Watch the video above to learn from Dr. Fawn McNeil-Haber about how to talk with your child about scary thoughts. Below, you’ll find the highlights, some practical tips, and ways to get your child more support with child anxiety treatment.
How to Talk to Your Child About Scary Thoughts
As a parent, it’s our instinct to want to protect our children, especially when they are afraid. But, it’s hard to know what to do when your child comes to you with a big scary thought. A thought that catches you off-guard and frankly frightens you as their parent. You may find yourself wondering why they’d think such a thing? Or, you may question if it’s something you should be concerned about? Today, I want to talk about scary thoughts and offer you some tips to help you talk to your child.
Let’s talk about what scary thoughts are, and what they mean
Are they something you should be concerned about? Not necessarily. We all have intrusive scary thoughts from time to time. For example, have you ever been to the subway? Have you ever wondered what would happen if you stepped off the curb? It’s scary, you probably wondered “Why did I just think that? Oh my goodness!” Then, you probably shook your head and moved on. Sure, it was uncomfortable, but after a few hours, it was not on your mind anymore. That’s pretty normal. And, children experience thoughts like these too.
In fact, a recent study states that 47% of kids experience scary thoughts or worries. But, as a psychologist who specializes in helping children, I believe it’s actually much more prevalent. Depending on the age of the child, scary thoughts may vary. However, some common examples include: their house catching on fire, their parents being harmed or hurt, worrying about parental divorce or death, fear of becoming very sick, or even something sexual.
Adults get anxious and have scary thoughts too.
Just like you may have felt afraid when you experienced a similar scary thought, your child may feel the same sense of discomfort or even embarrassment. They may be unsure of what this thought means. And, it may be very upsetting to them. So, as parents or caregivers, it’s important to know how to help your child when they experience distressing thoughts.
Helping your child’s anxiety is proactive
First things first, it’s important to be proactive and help your child feel comfortable coming to you when they have a scary thought and feel unnerved. The best way to do this is to be very open with them and even talk about topics that feel taboo. Like curse words or puberty for example. When a child knows that they can come to you, it will help these thoughts become less important. Furthermore, it will reinforce the fact that they can talk to you about things no matter how embarrassing or scary they may be. This offers them a sense of security and acceptance that’s really important.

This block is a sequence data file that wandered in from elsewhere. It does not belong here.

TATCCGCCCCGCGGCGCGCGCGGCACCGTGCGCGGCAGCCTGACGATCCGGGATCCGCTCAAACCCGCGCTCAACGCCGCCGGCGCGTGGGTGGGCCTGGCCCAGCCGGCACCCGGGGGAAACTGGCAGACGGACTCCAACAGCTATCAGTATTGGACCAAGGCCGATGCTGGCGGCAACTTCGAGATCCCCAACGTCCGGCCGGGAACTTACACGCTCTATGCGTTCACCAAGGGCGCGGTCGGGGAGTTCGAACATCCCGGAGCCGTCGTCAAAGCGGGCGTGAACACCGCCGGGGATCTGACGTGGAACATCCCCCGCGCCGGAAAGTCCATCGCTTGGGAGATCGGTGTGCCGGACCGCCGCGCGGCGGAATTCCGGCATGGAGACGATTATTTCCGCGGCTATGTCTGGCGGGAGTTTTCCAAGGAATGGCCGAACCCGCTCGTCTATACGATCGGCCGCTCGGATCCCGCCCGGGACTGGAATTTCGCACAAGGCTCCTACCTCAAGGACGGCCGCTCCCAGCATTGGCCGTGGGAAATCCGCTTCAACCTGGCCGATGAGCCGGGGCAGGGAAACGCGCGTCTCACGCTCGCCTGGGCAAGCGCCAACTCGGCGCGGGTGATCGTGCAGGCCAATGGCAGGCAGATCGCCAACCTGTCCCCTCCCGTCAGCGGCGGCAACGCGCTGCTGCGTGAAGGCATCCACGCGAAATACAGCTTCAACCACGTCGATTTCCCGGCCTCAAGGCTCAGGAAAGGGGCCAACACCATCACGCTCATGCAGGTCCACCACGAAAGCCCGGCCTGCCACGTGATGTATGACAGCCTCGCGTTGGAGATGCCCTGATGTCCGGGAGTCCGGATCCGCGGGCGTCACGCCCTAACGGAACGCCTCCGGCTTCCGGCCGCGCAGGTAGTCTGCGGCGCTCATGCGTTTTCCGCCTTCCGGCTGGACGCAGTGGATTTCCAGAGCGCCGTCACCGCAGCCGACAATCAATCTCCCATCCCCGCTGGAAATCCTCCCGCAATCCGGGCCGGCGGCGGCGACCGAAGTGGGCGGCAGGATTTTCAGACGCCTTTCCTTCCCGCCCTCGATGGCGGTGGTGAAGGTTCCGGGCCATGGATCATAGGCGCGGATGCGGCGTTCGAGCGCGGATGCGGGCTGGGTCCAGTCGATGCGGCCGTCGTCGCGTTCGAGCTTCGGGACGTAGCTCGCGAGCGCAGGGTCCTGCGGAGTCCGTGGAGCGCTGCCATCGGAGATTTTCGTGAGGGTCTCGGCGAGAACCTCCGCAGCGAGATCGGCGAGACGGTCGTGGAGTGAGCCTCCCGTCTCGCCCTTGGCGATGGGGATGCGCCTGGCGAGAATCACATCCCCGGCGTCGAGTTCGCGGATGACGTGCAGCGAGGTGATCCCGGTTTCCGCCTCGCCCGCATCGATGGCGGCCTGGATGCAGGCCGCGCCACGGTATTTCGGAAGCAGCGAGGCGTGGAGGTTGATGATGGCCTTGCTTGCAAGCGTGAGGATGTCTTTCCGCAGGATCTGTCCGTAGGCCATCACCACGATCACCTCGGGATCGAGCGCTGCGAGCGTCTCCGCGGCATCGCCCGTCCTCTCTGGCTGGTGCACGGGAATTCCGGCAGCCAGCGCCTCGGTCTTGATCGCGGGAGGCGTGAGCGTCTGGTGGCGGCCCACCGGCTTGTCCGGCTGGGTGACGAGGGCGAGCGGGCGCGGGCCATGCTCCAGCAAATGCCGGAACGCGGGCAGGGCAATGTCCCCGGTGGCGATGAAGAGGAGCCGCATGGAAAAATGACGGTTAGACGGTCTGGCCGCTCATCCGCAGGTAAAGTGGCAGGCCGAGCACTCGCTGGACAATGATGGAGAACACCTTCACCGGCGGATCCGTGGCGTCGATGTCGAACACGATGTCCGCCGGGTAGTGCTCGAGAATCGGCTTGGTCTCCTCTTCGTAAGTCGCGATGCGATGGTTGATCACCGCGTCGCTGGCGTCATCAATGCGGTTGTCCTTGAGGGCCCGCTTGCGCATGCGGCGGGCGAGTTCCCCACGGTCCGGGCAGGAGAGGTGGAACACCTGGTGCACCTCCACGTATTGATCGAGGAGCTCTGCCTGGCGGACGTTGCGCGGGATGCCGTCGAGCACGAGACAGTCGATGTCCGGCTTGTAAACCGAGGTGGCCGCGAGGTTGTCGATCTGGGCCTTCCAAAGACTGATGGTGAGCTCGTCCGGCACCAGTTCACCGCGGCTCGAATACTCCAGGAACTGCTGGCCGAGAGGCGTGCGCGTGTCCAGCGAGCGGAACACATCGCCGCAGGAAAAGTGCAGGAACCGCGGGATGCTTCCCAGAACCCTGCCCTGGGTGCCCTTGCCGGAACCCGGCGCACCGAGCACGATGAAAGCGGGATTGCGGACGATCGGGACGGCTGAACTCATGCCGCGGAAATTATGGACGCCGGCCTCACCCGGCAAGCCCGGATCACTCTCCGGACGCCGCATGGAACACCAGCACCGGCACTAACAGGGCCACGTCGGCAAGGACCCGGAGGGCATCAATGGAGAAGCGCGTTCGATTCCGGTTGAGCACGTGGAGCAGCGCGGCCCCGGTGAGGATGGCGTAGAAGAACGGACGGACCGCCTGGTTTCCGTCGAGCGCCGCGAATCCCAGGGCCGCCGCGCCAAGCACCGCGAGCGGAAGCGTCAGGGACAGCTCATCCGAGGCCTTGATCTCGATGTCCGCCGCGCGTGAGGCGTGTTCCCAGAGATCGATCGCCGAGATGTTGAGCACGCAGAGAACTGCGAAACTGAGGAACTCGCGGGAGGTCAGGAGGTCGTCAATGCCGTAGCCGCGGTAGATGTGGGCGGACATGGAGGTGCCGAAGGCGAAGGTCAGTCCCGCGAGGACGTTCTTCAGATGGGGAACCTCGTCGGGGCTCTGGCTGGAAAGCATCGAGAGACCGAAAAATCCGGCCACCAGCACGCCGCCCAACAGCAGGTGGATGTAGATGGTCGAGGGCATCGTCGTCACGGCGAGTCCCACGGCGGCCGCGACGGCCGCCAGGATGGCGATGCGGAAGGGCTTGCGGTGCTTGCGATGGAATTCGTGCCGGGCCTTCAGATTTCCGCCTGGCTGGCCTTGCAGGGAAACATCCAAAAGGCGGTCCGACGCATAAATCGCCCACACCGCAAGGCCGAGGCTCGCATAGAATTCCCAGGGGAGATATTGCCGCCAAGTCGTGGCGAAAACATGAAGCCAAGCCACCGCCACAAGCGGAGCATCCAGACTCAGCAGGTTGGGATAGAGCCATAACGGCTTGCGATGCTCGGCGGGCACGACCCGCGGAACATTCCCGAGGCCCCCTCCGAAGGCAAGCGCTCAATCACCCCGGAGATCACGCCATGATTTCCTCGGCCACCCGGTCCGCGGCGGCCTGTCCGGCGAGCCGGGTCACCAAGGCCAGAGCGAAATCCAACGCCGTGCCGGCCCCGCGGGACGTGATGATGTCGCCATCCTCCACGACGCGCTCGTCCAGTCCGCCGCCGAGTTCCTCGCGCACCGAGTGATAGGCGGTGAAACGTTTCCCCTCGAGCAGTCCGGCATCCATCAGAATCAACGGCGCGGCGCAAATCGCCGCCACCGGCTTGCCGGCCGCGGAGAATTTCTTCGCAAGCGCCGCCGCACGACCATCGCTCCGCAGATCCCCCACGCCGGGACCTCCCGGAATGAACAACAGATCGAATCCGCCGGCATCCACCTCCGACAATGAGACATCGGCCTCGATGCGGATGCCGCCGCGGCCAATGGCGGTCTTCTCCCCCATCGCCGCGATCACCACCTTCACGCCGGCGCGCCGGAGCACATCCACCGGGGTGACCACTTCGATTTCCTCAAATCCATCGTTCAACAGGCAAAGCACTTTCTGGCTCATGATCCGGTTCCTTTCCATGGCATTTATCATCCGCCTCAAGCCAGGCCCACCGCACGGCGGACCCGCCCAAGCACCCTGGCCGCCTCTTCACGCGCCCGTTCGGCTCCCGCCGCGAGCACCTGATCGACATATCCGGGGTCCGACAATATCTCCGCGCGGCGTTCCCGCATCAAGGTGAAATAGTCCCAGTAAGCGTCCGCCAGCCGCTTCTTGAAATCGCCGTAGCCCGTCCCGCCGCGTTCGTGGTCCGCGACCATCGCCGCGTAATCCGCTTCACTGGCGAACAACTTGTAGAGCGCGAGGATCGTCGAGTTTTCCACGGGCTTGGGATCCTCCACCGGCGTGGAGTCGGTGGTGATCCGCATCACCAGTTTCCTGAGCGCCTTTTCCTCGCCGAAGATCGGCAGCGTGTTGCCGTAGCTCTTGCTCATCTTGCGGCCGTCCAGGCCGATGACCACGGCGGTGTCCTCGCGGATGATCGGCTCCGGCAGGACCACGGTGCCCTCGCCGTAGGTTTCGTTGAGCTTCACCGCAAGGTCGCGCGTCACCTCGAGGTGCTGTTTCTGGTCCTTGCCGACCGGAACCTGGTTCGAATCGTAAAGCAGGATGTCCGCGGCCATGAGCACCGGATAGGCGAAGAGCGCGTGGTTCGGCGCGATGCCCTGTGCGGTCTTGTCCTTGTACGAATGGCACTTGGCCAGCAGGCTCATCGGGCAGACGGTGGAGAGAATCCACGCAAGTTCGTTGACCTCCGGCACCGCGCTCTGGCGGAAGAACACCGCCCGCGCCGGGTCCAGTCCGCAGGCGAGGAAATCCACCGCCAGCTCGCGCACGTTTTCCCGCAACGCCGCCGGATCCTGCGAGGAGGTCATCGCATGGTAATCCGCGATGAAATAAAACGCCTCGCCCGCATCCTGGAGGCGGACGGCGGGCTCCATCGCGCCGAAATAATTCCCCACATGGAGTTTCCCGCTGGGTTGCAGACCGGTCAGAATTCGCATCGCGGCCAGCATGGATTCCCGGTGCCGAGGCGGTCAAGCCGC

When your child comes to you and shares a scary thought it’s important to keep a few things in mind.
First, don’t overreact or become alarmed.
Remember, a scary thought does not typically mean there’s something wrong with your child. Please avoid using phrases like “how could you think that?” Reacting in such a way reinforces a sense of shame around these thoughts. It makes a child think that there’s something wrong with them or their mind. Also, it shows them that these thoughts are scary to you. Your child naturally wants to please you, so this reaction will decrease the likelihood that your child will come to you in the future to confide in you.
When they do share a scary thought with you, your initial instinct may be to put a bandaid on their pain and offer empty reassurance.
For example, you may say “you’re fine” or “don’t worry about things like that.” This reaction reinforces that what they are thinking is wrong or silly. Instead, simply acknowledge what they’re saying and let them know that you appreciate them telling you about what they’re thinking.
Please, don’t tease or mock your child for having scary thoughts.
And, do not make light of what they’re experiencing. Doing so is extremely invalidating to your child. It will also decrease the likelihood that they would come to you in the future for fear of being teased. Try to remember the golden rule here: do onto others, as you would want others to do onto you. When you’re being vulnerable with someone and sharing, you wouldn’t want to later be teased for it.
Lastly, please remember that the most important thing is that they are sharing their scary thoughts with you.
Don’t place too much importance on them. Take the fact that they are coming to you seriously, and if possible use the six tips below to help them cope with the thoughts they’re having.
Six Things You Can Do To Help Your Child Who’s Having Scary Thoughts
Tip 1: Normalize the scary thoughts